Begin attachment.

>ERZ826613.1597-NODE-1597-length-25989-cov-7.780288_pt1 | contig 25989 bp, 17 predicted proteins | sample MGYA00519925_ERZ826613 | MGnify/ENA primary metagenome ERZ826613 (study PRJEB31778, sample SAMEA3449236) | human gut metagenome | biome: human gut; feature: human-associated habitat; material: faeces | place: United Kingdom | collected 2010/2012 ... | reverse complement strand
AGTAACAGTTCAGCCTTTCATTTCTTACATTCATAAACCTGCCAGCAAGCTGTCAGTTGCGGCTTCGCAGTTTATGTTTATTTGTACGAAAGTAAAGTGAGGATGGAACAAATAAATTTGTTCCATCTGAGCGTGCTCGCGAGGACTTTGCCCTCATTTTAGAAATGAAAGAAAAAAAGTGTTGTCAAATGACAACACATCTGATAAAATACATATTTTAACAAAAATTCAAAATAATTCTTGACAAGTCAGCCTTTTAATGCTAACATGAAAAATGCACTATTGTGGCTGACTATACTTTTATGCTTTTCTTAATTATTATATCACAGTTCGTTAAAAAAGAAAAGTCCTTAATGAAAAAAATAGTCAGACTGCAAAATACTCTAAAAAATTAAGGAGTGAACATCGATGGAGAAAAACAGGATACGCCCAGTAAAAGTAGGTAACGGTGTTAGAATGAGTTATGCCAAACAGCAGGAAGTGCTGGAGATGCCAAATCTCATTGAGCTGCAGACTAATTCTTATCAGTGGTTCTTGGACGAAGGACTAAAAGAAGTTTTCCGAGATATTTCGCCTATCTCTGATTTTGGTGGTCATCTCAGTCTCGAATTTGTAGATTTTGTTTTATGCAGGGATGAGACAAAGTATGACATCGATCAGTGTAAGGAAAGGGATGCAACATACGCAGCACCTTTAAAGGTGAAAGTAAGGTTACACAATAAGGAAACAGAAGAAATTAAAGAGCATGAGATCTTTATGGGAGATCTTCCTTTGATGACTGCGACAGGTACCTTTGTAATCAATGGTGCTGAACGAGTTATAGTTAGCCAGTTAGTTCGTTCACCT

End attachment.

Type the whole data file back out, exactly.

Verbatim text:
>ERZ826613.1597-NODE-1597-length-25989-cov-7.780288_pt1 | contig 25989 bp, 17 predicted proteins | sample MGYA00519925_ERZ826613 | MGnify/ENA primary metagenome ERZ826613 (study PRJEB31778, sample SAMEA3449236) | human gut metagenome | biome: human gut; feature: human-associated habitat; material: faeces | place: United Kingdom | collected 2010/2012 ... | reverse complement strand
AGTAACAGTTCAGCCTTTCATTTCTTACATTCATAAACCTGCCAGCAAGCTGTCAGTTGCGGCTTCGCAGTTTATGTTTATTTGTACGAAAGTAAAGTGAGGATGGAACAAATAAATTTGTTCCATCTGAGCGTGCTCGCGAGGACTTTGCCCTCATTTTAGAAATGAAAGAAAAAAAGTGTTGTCAAATGACAACACATCTGATAAAATACATATTTTAACAAAAATTCAAAATAATTCTTGACAAGTCAGCCTTTTAATGCTAACATGAAAAATGCACTATTGTGGCTGACTATACTTTTATGCTTTTCTTAATTATTATATCACAGTTCGTTAAAAAAGAAAAGTCCTTAATGAAAAAAATAGTCAGACTGCAAAATACTCTAAAAAATTAAGGAGTGAACATCGATGGAGAAAAACAGGATACGCCCAGTAAAAGTAGGTAACGGTGTTAGAATGAGTTATGCCAAACAGCAGGAAGTGCTGGAGATGCCAAATCTCATTGAGCTGCAGACTAATTCTTATCAGTGGTTCTTGGACGAAGGACTAAAAGAAGTTTTCCGAGATATTTCGCCTATCTCTGATTTTGGTGGTCATCTCAGTCTCGAATTTGTAGATTTTGTTTTATGCAGGGATGAGACAAAGTATGACATCGATCAGTGTAAGGAAAGGGATGCAACATACGCAGCACCTTTAAAGGTGAAAGTAAGGTTACACAATAAGGAAACAGAAGAAATTAAAGAGCATGAGATCTTTATGGGAGATCTTCCTTTGATGACTGCGACAGGTACCTTTGTAATCAATGGTGCTGAACGAGTTATAGTTAGCCAGTTAGTTCGTTCACCT